All the hubris last month about polar bear x grizzly hybrids, based on an unusual-looking bear killed near Arviat, has turned out to be wishful thinking by those who’d like to blame everything to do with polar bears on climate change. An awful lot of “experts” now have egg on their faces. That “hybrid” was just a blonde grizzly, as I warned it might.
According to one report, Nunavut wildlife manager Mathieu Dumond said:
“Some otherwise pretty renown bear biologists jumped on the hybrid bear story without even knowing what they were talking about,” Dumond said.
“I think it was something blown out of proportion, with the wrong information to start.”
Gee, ya think? CBC ran a story too. But the CBC don’t really admit (see below) that they were the first out of the gate on this story and started the media madness. It was the CBC that relied on the opinion of a black bear expert from Minnesota (who likely only saw a picture) – but since he was willing to say it was a hybrid and that its presence was a sign of climate change, they went with it. See “Grolar or pizzly? Experts say rare grizzly-polar bear hybrid shot in Nunavut: Expert says interbreeding may be happening more frequently due to climate change” (CBC 18 May 2016).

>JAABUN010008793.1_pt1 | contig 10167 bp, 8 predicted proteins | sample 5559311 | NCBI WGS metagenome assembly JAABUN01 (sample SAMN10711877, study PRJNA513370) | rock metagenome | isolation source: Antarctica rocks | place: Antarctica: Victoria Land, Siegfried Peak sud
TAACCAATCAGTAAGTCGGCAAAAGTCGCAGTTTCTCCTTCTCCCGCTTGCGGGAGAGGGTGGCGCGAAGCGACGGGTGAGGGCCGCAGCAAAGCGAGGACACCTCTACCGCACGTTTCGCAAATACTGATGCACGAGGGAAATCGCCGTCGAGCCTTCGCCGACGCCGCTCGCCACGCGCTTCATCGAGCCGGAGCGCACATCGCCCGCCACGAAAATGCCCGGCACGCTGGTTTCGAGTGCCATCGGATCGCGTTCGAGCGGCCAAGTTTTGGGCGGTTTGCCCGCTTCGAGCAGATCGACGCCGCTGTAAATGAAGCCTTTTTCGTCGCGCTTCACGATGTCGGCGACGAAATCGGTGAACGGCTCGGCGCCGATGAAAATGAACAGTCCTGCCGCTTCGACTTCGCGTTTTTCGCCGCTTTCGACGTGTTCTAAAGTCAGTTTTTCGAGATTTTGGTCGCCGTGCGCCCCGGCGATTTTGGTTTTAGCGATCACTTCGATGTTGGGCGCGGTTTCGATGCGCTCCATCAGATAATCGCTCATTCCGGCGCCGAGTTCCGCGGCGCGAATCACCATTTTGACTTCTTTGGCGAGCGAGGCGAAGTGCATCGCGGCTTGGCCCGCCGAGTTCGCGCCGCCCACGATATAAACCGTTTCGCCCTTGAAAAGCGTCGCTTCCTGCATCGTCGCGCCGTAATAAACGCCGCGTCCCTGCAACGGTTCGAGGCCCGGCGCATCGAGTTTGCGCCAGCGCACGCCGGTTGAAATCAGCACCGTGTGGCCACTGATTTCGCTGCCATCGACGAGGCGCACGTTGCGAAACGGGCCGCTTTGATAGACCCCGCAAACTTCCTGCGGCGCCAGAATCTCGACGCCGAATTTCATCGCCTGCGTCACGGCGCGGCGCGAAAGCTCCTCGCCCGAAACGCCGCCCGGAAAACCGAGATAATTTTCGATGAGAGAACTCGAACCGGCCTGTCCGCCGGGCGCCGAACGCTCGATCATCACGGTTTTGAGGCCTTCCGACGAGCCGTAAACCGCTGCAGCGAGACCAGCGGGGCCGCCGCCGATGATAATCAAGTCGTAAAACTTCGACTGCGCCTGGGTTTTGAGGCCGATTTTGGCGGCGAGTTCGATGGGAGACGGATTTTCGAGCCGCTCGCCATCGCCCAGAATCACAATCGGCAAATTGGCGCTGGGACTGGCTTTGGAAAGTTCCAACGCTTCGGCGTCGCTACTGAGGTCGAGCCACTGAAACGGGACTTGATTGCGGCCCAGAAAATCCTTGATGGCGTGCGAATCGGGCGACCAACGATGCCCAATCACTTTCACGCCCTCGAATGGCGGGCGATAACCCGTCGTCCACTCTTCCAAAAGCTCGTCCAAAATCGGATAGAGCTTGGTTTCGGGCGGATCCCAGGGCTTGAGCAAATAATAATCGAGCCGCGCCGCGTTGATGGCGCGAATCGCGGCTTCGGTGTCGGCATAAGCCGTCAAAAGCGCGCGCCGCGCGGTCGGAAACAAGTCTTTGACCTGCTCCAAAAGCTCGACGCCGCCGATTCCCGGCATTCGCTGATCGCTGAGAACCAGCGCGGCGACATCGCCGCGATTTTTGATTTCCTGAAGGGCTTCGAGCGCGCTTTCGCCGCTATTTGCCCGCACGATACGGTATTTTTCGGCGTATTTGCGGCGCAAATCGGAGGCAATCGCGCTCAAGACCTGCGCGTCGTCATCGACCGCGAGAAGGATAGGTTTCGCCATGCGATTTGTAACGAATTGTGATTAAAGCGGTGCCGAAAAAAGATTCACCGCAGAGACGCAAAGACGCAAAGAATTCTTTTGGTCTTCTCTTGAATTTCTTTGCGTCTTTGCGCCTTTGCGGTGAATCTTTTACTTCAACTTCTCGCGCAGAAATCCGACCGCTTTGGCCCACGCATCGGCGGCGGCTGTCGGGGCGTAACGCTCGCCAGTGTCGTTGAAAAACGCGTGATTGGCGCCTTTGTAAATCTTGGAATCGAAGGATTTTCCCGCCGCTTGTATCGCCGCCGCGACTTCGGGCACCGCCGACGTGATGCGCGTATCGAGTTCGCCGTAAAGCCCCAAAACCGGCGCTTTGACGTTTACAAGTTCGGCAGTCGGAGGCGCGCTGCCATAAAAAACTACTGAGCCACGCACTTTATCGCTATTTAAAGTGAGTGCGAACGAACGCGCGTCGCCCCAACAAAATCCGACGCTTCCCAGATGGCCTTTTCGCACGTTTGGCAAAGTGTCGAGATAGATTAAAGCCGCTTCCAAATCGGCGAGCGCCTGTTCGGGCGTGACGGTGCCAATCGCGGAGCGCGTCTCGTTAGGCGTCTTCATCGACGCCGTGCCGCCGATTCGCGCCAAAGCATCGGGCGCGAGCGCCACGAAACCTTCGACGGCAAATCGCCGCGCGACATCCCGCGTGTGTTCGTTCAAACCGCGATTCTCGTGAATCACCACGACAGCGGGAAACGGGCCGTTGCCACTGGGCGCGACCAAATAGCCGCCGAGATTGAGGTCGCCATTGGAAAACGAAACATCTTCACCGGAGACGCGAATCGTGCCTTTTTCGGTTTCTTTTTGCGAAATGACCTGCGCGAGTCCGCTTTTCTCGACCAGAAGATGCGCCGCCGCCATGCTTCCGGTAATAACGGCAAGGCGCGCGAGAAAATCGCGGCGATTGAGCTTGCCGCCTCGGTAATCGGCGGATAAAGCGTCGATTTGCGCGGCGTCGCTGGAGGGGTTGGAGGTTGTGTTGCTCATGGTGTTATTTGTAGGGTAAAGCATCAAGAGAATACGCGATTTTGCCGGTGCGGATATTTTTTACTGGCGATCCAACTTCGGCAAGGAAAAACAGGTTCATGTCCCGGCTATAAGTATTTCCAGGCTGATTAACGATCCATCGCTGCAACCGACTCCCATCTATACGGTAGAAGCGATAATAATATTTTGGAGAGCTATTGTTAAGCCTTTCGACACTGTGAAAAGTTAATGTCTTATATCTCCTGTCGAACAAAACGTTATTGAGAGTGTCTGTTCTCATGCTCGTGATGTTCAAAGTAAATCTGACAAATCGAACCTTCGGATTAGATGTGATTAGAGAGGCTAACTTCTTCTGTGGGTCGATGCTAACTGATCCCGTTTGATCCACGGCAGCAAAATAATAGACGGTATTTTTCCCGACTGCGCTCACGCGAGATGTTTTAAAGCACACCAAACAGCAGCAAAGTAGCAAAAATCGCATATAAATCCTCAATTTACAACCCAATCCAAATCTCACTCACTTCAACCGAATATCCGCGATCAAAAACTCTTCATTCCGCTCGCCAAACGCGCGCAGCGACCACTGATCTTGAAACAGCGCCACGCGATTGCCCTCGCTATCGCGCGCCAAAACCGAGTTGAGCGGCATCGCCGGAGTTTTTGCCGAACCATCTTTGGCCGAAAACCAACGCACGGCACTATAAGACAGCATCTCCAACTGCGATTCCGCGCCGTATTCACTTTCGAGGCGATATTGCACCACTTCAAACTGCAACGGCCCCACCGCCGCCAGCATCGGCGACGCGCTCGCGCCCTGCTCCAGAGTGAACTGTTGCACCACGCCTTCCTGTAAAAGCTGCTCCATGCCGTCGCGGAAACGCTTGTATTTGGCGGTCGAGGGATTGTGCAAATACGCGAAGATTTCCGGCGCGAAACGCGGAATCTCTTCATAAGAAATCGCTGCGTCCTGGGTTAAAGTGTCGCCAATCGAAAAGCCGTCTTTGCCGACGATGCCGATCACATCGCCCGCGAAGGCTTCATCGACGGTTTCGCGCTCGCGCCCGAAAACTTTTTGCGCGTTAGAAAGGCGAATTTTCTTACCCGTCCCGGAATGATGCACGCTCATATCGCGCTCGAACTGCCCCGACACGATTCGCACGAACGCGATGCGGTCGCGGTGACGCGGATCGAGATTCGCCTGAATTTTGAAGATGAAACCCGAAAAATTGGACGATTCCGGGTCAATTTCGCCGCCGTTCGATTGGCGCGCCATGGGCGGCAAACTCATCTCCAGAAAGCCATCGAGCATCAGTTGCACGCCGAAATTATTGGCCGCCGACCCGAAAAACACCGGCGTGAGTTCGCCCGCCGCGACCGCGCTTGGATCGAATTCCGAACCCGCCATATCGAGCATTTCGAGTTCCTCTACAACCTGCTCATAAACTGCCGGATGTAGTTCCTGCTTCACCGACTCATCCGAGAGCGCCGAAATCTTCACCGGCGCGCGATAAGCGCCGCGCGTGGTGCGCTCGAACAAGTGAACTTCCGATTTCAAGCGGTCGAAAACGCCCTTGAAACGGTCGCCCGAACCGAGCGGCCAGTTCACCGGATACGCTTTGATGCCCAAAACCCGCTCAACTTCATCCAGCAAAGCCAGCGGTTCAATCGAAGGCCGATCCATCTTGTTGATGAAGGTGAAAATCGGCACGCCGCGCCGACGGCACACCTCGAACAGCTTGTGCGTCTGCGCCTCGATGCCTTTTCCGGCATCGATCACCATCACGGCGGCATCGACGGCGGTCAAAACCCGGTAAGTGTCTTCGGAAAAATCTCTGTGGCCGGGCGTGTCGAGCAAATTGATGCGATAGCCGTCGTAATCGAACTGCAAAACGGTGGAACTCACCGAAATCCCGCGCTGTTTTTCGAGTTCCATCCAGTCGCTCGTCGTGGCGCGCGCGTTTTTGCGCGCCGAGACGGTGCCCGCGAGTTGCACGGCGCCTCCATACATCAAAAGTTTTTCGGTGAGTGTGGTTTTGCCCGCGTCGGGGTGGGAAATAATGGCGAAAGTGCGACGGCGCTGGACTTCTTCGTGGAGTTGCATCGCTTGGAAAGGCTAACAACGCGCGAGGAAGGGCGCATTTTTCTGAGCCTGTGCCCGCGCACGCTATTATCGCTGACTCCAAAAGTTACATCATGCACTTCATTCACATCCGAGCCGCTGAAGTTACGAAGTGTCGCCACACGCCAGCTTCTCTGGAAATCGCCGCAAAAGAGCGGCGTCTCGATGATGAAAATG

For background, see these recent posts on this putative hybrid and the issues on hybridization it spawned:
Another alleged grizzly-polar bear hybrid shot but it’s not a sign of climate change
Blonde grizzlies, like the one pictured below (which I posted the day the story broke), are actually a proven sign of natural variation within species – a critical lesson in biology that should be the take-home message here. [ADDED: 2007 Alaska Fish & Wildlife Service Newsletter article on colour variation in black and brown/grizzly bears. h/t Wayne D]
“Paging Professor Derocher”: PBSG biologist and University of Alberta professor Andrew Derocher gave so many interviews to the media on this issue I lost count – he fed the media frenzy almost single-handedly. Well, except for granddaddy of polar bear experts Ian Stirling, who said (via the Toronto Star)[update: Toronto Star published correction]:
“I think it’s 99 per cent sure that it’s going to turn out to be a hybrid,” said Ian Stirling, an emeritus research scientist with Environment Canada and adjunct professor at the University of Alberta.”
Quotes from today’s story below.